Pac-12 mailbag: Impact of the Comcast mess, options for Oregon and UW, expansion and more | UW Sports
The Hotline mailbag is published every Friday. Please note: Some questions have been edited for clarity and brevity.
What are the chances that Washington and Oregon work secretly to create a new conference with a new name, new leadership, and their own media deal? Or, if the Pac-12 can’t come up with a deal, is this the next step? — @draywilson29
Much respect for the outside-the-box thinking, but I’d argue the chances of that are zero.
Who would join them in this new conference?
The most valuable college football media properties available — the schools that aren’t contractually bound to the other Power Five conferences — are the ones in the Pac-12.
Structurally, the concept simply doesn’t work.
And to be clear: Pac-12 commissioner George Kliavkoff will present a media deal to the presidents for approval. He will “come up” with something. Whether it’s deemed acceptable is another matter.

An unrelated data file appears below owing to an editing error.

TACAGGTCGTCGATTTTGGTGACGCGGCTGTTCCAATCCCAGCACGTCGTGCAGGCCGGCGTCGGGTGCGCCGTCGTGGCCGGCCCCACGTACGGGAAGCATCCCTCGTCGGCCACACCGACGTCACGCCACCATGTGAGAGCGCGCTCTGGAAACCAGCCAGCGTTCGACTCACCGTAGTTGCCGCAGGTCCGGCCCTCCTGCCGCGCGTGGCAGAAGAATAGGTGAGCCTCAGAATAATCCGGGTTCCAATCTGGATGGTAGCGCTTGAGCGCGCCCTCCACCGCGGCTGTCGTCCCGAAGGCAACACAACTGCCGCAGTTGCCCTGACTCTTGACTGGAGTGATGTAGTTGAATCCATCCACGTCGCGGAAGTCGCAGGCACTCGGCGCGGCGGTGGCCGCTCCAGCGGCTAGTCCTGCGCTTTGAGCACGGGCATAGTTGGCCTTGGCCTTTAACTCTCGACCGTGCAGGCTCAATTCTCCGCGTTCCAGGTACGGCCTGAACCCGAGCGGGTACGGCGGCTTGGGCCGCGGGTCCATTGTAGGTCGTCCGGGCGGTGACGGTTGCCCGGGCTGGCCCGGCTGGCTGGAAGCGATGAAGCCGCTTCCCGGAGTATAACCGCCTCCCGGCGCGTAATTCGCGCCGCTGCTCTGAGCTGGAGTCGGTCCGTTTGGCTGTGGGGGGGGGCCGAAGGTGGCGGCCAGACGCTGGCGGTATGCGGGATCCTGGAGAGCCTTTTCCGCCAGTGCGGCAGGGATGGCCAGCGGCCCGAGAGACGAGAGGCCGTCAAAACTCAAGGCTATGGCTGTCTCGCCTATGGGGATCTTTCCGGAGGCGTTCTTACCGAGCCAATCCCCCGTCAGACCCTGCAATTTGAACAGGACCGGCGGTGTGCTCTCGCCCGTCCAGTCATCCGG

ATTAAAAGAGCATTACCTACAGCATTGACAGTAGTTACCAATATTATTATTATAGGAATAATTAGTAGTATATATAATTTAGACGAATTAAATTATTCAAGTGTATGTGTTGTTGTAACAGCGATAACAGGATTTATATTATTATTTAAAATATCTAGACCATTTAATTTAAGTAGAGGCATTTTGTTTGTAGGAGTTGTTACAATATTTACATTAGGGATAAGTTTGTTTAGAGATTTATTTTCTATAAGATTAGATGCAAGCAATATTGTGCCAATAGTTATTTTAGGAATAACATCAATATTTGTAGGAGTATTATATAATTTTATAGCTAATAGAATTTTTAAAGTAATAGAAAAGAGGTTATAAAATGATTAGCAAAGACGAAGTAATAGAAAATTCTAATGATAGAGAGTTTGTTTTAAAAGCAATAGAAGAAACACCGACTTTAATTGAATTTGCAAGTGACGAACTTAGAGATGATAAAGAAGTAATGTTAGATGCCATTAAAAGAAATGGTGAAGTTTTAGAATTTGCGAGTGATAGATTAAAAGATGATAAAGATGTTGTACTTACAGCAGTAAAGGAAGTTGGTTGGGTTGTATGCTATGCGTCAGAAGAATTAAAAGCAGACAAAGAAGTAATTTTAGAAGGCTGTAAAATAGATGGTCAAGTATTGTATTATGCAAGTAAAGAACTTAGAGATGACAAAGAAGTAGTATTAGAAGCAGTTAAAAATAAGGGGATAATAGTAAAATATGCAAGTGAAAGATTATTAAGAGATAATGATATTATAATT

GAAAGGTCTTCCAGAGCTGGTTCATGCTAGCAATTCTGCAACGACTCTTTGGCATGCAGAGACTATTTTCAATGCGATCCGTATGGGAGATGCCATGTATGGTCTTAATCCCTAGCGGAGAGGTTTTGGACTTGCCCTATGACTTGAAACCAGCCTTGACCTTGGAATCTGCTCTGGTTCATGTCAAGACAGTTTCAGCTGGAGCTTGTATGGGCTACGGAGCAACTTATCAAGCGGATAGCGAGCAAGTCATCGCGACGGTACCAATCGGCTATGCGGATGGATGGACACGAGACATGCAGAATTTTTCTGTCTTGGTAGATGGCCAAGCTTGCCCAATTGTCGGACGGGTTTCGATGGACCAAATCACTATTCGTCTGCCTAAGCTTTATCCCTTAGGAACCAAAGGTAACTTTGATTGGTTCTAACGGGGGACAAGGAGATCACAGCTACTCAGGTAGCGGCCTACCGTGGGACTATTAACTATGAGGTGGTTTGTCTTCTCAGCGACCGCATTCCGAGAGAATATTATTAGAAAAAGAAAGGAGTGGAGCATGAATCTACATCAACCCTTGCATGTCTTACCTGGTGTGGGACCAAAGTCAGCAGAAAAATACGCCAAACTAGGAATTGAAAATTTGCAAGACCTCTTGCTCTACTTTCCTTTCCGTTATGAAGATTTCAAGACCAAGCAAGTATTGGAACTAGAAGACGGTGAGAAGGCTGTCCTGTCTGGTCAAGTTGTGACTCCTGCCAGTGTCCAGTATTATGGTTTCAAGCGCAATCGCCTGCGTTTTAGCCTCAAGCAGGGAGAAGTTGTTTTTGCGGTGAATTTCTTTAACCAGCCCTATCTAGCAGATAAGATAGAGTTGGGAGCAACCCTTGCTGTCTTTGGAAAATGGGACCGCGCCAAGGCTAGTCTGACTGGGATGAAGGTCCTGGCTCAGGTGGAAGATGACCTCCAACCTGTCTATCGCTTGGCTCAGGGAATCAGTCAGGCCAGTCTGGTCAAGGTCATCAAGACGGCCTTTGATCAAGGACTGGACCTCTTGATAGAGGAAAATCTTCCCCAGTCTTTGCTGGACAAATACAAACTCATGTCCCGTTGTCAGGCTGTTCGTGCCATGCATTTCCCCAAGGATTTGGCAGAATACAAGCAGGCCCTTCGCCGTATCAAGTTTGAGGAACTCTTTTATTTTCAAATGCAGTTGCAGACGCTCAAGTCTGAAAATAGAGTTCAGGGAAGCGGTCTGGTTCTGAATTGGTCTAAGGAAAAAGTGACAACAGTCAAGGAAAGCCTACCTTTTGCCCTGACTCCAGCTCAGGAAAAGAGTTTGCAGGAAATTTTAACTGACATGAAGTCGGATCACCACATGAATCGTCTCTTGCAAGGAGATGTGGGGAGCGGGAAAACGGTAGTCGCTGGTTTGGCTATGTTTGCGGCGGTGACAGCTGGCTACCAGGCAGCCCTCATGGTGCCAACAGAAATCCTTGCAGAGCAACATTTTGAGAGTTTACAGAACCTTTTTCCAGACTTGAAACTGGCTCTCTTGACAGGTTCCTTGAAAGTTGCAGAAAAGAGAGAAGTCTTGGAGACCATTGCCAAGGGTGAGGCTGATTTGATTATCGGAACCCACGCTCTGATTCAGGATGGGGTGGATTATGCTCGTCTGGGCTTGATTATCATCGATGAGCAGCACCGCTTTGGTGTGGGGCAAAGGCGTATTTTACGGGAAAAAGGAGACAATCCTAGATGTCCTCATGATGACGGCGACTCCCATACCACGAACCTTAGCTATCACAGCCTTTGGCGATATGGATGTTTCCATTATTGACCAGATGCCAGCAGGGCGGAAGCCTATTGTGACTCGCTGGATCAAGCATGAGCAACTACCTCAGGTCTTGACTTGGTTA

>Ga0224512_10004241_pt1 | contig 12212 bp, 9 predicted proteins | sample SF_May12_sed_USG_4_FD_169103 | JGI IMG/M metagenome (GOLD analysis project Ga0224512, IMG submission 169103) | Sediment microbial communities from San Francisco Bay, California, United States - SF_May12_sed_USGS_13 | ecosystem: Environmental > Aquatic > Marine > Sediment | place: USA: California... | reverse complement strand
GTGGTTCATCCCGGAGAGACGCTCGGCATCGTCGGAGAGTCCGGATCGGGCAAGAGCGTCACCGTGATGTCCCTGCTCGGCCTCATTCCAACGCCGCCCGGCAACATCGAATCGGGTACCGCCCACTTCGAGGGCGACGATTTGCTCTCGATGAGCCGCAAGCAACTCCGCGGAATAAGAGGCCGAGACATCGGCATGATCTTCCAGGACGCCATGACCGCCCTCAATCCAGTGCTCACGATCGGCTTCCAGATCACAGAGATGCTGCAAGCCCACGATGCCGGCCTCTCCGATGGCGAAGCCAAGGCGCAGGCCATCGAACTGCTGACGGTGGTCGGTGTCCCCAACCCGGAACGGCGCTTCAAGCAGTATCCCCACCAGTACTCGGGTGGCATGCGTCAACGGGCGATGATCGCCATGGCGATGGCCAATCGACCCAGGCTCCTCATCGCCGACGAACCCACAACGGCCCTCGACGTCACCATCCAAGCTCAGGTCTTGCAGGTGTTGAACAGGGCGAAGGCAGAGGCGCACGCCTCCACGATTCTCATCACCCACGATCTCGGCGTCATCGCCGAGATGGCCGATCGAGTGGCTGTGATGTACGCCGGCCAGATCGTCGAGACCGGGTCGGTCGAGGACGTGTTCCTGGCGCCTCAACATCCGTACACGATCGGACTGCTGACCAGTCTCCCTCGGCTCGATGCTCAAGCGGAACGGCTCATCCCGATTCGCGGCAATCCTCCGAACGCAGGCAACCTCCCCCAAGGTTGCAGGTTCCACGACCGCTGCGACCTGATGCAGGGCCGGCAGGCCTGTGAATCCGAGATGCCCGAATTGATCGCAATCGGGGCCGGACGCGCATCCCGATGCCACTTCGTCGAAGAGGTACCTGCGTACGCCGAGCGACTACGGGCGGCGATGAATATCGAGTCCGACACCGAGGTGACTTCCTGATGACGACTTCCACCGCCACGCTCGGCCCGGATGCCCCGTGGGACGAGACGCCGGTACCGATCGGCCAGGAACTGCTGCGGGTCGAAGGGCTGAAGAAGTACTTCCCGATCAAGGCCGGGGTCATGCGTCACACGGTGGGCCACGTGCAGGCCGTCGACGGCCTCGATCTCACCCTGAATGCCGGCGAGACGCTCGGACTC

But let’s game that out.
Let’s imagine the schools are hoping for a media rights deal that produces $35 million to $38 million annually (per school), but Kliavkoff is unable to hit that threshold. Instead, the best deal he can muster is $29 million or $30 million.
Then what happens?
The Big Ten seemingly isn’t an option. The 16 schools (including USC and UCLA) aren’t interested in further expansion; the media partners aren’t interested in paying for more expansion; and oh-by-the-way, the conference is lacking a commissioner to lead the process.
(Kevin Warren, the prime driver of the expansion narrative, recently left the Big Ten to become president of the Chicago Bears.)
Would the Ducks, Huskies or any other school jump into the Big 12, which reportedly has a deal in place with ESPN and Fox for $31.7 million annually? That’s only $1 million or $2 million more than a basement valuation for the Pac-12 — not even enough to offset the increased travel costs.
In other words, the remaining Pac-12 schools appear to be without a desirable option at this point. The path to the jackpot (in the Big Ten) is blocked while the only road available (into the Big 12) doesn’t lead to a windfall.